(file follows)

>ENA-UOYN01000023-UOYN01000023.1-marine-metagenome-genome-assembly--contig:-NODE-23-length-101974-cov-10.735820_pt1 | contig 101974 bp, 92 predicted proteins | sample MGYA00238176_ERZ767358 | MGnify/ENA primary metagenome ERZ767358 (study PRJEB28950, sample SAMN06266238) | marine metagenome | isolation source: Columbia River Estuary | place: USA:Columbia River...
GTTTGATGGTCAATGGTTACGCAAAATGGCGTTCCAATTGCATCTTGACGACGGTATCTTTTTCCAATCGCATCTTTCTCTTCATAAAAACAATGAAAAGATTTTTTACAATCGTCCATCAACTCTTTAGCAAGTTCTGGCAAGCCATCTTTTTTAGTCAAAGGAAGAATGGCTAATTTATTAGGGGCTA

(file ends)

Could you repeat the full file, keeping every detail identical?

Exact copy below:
>ENA-UOYN01000023-UOYN01000023.1-marine-metagenome-genome-assembly--contig:-NODE-23-length-101974-cov-10.735820_pt1 | contig 101974 bp, 92 predicted proteins | sample MGYA00238176_ERZ767358 | MGnify/ENA primary metagenome ERZ767358 (study PRJEB28950, sample SAMN06266238) | marine metagenome | isolation source: Columbia River Estuary | place: USA:Columbia River...
GTTTGATGGTCAATGGTTACGCAAAATGGCGTTCCAATTGCATCTTGACGACGGTATCTTTTTCCAATCGCATCTTTCTCTTCATAAAAACAATGAAAAGATTTTTTACAATCGTCCATCAACTCTTTAGCAAGTTCTGGCAAGCCATCTTTTTTAGTCAAAGGAAGAATGGCTAATTTATTAGGGGCTA